By Dave McGibbon
Consumers are showing a marked preference for digital payments. Once the exclusive domain of online shopping platforms, digital payments have become increasingly essential to virtually every industry. Digital payments can offer a convenient, easy to use, frictionless, low-cost and contactless experience, which has clear benefits for consumers.
These same features offer benefits to businesses as well. According to the IMF, fintech-forward businesses can scale across riskier clients and business segments—such as those in the crypto and NFT spaces—more rapidly than their traditional counterparts, giving them a market advantage. However, this enhanced scalability potentially comes at the cost of increased risk of fraud and other finance-related crimes.
Businesses that address these security concerns early on while keeping an eye on the changing regulatory environment will be able to maximize the virtues of digital payments while insulating against their potential downsides.
Consumers have good reason to be wary of conducting the majority of their transactions online. Fraud conducted through online account takeover (ATO) has grown in proportion to the explosion of digital payments. In 2021, nearly 42 million internet users' accounts were hacked into and used to make fraudulent transactions, resulting in $52 billion in losses (bit.ly/3cGrry8).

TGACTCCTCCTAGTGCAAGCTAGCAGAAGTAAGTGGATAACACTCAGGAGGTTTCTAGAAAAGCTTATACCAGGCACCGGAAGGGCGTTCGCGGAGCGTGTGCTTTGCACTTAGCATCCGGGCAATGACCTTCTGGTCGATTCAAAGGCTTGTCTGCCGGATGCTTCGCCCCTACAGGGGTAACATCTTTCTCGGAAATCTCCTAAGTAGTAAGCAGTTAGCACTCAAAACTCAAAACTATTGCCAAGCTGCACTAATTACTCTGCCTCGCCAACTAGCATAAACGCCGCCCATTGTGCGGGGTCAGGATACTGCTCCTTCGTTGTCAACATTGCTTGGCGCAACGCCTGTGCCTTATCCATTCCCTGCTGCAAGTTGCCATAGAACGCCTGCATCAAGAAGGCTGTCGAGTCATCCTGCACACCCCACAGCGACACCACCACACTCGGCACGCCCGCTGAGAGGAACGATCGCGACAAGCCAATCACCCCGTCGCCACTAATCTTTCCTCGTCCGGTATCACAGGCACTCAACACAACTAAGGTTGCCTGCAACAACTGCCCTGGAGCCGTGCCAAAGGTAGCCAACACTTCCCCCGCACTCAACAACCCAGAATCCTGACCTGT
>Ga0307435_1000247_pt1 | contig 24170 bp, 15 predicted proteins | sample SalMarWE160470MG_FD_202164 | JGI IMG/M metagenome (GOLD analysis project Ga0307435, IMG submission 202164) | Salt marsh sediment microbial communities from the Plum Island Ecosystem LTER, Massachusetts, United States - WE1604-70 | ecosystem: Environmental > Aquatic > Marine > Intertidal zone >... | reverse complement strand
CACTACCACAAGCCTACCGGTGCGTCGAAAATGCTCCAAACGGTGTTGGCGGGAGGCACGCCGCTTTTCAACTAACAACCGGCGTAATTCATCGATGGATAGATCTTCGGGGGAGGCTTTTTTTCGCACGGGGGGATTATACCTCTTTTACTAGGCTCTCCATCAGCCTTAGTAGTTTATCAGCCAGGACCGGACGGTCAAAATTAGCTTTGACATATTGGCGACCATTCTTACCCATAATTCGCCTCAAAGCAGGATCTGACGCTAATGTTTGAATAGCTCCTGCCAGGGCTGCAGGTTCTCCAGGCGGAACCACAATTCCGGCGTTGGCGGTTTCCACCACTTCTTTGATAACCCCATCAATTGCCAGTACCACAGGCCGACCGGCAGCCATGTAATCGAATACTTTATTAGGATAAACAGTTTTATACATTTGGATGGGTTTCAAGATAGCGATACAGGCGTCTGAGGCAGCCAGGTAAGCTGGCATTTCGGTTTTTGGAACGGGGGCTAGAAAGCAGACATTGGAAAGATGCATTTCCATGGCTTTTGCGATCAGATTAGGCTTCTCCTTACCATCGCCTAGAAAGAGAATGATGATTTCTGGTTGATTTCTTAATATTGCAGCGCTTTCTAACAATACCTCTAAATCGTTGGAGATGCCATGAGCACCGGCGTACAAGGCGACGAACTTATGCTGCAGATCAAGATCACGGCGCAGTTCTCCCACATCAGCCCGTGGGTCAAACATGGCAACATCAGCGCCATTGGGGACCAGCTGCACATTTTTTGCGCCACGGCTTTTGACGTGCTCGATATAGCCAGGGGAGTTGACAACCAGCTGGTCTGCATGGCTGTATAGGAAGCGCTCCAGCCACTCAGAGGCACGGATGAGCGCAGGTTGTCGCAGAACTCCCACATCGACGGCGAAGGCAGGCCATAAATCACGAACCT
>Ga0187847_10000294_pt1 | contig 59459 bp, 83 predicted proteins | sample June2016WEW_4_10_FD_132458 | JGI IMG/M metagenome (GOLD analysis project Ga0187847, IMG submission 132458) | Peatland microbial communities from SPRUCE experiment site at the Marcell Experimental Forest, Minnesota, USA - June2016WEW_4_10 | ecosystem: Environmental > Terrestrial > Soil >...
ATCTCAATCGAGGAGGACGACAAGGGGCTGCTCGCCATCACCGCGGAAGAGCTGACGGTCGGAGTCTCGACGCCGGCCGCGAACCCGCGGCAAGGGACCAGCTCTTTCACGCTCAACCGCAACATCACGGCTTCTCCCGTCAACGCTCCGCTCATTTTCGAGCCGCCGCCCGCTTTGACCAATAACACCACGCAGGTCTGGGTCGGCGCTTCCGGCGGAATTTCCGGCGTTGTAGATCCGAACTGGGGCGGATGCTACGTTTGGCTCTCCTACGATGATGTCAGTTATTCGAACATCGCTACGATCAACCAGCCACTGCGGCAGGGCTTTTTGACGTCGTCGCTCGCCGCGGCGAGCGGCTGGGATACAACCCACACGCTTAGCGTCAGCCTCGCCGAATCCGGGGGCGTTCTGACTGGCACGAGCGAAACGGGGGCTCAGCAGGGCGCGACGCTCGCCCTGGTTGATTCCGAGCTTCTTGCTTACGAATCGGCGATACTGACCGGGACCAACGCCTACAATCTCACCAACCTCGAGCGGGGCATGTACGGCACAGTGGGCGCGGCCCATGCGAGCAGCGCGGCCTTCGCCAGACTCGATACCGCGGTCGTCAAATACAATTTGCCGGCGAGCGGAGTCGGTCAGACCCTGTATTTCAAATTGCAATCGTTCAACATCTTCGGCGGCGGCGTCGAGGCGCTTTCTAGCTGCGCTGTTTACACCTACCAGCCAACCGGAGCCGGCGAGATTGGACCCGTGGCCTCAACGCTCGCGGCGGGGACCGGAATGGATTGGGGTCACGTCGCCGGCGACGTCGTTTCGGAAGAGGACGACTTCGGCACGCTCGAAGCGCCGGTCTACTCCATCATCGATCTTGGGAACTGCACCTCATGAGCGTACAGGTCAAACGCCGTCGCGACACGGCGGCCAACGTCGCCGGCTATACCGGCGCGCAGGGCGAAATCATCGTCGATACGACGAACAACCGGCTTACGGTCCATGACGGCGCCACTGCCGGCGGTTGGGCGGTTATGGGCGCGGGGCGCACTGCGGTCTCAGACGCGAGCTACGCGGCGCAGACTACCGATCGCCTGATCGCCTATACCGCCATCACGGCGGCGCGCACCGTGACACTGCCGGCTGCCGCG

The increased digitization of finance has created new opportunities for criminals engaging in large-scale money laundering and terrorist financing, according to the Financial Crimes Enforcement Network (FinCEN). As a result, governments and regulatory bodies have sought to strengthen anti-money laundering (AML) compliance.
The EU’s Sixth Anti-Money Laundering Directive includes strict criteria and harsh penalties for AML non-compliance, expanding the previous definition of criminal liability to include any “legal persons”—including companies and partnerships—involved in the process, regardless of whether they directly benefit from it, and raising the minimum jail sentence from one year to four. In the United States, FinCEN has taken steps to combat fraud by creating stricter rules for third-party actors.
Businesses have many reasons to tackle both of these issues; they are equally key for establishing and maintaining public trust in digital finance. Fortunately, businesses that remain AML-compliant by establishing strong know your customer (KYC) procedures can avoid penalties while optimizing their services to maximize return.
The boom in virtual asset service providers (VASPs) and decentralized finance (DeFi) promises to make online payments more accessible and efficient, providing clear economic benefits. These also create a corresponding need for stronger KYC procedures to ensure that individuals using them truly are who they say they are.